Ten of 15 African countries improve in real estate and transparency index
CAPE TOWN - The latest Global Real Estate and Transparency Index (GRETI) has shown an improvement for 10 of 15 African countries, led by Nigeria and Kenya, an industry expert has said.
The index by financial and professional services firm JLL has over the past two decades become established as the leading industry benchmark for assessing market transparency.
London-based JLL official Jeremy Kelly will present the African chapter of the GRETI to 600 of the continent's leading real estate developers and investors at the 9th annual API Summit & Expo in Johannesburg on September 20-21.
"Our aim at the summit will be to draw attention to the importance of real estate transparency, not only in boosting investment, but also enhancing business efficiencies, raising living standards and safeguarding the environment," said Kelly.
Recognised as a global thought leader and advocate for transparency and data across global real estate markets, Kelly will lead discussions on the importance of data and transparency which are vital in establishing market health and making better decisions.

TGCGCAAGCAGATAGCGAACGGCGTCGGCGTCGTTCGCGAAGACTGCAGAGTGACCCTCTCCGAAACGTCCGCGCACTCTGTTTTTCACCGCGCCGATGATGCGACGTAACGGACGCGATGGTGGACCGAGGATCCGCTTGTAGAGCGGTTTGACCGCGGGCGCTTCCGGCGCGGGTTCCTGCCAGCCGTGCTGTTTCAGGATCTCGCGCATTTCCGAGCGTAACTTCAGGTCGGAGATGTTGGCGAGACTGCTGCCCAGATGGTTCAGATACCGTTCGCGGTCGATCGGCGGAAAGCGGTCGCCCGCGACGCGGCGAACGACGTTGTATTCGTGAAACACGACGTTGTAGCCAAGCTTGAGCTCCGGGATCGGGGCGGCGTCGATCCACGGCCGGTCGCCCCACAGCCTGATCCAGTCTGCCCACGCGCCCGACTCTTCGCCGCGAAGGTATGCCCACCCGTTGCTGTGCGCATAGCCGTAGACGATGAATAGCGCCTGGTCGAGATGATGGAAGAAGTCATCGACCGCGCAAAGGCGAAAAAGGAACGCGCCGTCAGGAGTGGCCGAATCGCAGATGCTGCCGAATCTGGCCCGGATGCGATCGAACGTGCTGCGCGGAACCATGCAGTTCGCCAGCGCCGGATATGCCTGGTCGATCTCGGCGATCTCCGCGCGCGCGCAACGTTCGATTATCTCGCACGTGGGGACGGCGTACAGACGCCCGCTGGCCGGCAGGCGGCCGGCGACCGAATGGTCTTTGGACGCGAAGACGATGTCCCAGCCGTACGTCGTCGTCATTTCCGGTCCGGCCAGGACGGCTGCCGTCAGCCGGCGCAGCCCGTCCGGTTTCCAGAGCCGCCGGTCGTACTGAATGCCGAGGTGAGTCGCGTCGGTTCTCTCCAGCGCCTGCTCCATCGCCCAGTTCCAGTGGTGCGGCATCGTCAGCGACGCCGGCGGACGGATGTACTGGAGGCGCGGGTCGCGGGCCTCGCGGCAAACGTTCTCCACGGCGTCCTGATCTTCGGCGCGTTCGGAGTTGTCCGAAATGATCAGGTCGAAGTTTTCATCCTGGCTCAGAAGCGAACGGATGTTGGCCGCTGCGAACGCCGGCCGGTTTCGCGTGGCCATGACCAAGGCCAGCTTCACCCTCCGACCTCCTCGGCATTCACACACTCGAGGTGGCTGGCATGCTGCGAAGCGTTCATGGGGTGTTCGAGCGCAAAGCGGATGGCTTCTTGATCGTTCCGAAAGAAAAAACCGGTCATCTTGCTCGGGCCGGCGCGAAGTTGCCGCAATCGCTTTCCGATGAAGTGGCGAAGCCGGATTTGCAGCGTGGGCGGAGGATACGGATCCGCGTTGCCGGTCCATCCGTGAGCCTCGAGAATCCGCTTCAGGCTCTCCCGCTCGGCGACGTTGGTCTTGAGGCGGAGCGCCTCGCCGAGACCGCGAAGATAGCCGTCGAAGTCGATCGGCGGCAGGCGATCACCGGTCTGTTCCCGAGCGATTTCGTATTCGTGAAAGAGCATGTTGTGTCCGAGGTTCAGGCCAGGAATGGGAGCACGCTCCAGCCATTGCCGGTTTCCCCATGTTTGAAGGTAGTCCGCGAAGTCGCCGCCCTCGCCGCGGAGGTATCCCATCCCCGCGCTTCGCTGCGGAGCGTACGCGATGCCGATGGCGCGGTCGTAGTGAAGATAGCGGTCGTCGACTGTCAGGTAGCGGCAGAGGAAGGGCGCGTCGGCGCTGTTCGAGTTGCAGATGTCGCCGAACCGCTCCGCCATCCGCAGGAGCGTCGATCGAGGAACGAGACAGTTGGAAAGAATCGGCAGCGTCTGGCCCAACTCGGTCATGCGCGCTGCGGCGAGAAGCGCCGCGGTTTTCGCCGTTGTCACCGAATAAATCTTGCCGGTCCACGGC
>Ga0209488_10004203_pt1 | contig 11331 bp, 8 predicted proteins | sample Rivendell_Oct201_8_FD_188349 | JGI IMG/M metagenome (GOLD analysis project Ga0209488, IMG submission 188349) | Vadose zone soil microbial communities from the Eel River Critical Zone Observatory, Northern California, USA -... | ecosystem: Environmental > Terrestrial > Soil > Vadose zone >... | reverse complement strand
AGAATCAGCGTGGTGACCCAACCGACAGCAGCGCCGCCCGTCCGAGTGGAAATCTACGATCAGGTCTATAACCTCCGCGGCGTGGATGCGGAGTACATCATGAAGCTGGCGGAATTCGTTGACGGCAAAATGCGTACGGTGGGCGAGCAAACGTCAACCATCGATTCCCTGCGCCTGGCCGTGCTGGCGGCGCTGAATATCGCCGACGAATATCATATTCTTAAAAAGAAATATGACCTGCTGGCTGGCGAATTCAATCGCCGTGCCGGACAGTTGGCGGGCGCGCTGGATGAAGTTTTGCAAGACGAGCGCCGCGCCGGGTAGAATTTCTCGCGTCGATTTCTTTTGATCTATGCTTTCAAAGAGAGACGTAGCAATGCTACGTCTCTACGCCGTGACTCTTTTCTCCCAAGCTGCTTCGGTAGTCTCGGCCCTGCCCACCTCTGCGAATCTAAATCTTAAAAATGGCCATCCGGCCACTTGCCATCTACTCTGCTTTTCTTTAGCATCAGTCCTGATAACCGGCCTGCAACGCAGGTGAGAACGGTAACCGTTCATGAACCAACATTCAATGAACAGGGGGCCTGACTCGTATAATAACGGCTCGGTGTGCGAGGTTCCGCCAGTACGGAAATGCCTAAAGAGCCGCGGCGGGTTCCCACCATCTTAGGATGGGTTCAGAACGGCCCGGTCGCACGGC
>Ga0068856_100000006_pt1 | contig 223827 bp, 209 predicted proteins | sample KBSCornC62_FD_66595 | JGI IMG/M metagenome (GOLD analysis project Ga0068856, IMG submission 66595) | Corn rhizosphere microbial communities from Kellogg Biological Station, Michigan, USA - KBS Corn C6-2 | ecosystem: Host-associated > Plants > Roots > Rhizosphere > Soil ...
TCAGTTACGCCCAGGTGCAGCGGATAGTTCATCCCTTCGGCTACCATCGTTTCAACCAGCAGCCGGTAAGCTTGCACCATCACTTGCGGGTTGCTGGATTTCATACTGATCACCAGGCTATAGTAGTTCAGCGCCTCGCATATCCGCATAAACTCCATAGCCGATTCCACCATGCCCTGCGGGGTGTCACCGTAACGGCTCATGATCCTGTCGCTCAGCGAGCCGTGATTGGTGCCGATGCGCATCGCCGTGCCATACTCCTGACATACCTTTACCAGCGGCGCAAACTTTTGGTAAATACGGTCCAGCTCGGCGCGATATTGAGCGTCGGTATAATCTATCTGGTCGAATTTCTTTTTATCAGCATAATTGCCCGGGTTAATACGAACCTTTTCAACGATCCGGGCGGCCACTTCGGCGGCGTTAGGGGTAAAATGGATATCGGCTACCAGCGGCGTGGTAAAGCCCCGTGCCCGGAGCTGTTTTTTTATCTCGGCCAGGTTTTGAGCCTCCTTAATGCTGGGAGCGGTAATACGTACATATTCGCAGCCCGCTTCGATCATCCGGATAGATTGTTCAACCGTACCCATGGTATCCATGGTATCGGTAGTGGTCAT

He saud while African countries upward movement in GRETI in 2014 and 2016 were notable, these were mostly off a low base.
Despite the incremental movement up the transparency ladder by the continent's markets, the most encouraging aspect of this year's report was the greater volume and quality of data collected by African firms such as Sagaci Research and Estate intel, Kelly said.
"Overall we continue to see advances made in areas such as the quality and frequency of valuations across many markets in sub-Saharan Africa, while market data availability has also continued to improve for select countries and sectors such as logistics and hotels,” he said.
Africa's youthful population, informality and rapid growth makes measurement challenging but dynamic, said Charles Ballard of Sagaci Research.
"Younger consumers tend to be less conservative and more open to trying new things - the rapidity with which Kenyan consumers adopted mobile money is an excellent example of this trend, " Ballard said.
Forward-thinking and embracing new technology to drive data acquisition and development to improve data access and decision making is an area Africa can use to leap ahead of other markets, said Kelly.
"Africa has an opportunity at this point to utilise blockchain for land registries or transactions, ‘smart’ buildings and infrastructure for facilities management or repair, or new database capabilities for collaborative data sharing between market participants to jumpstart the traditional methods of improving market data and building real estate markets that are fit for the future,” he said.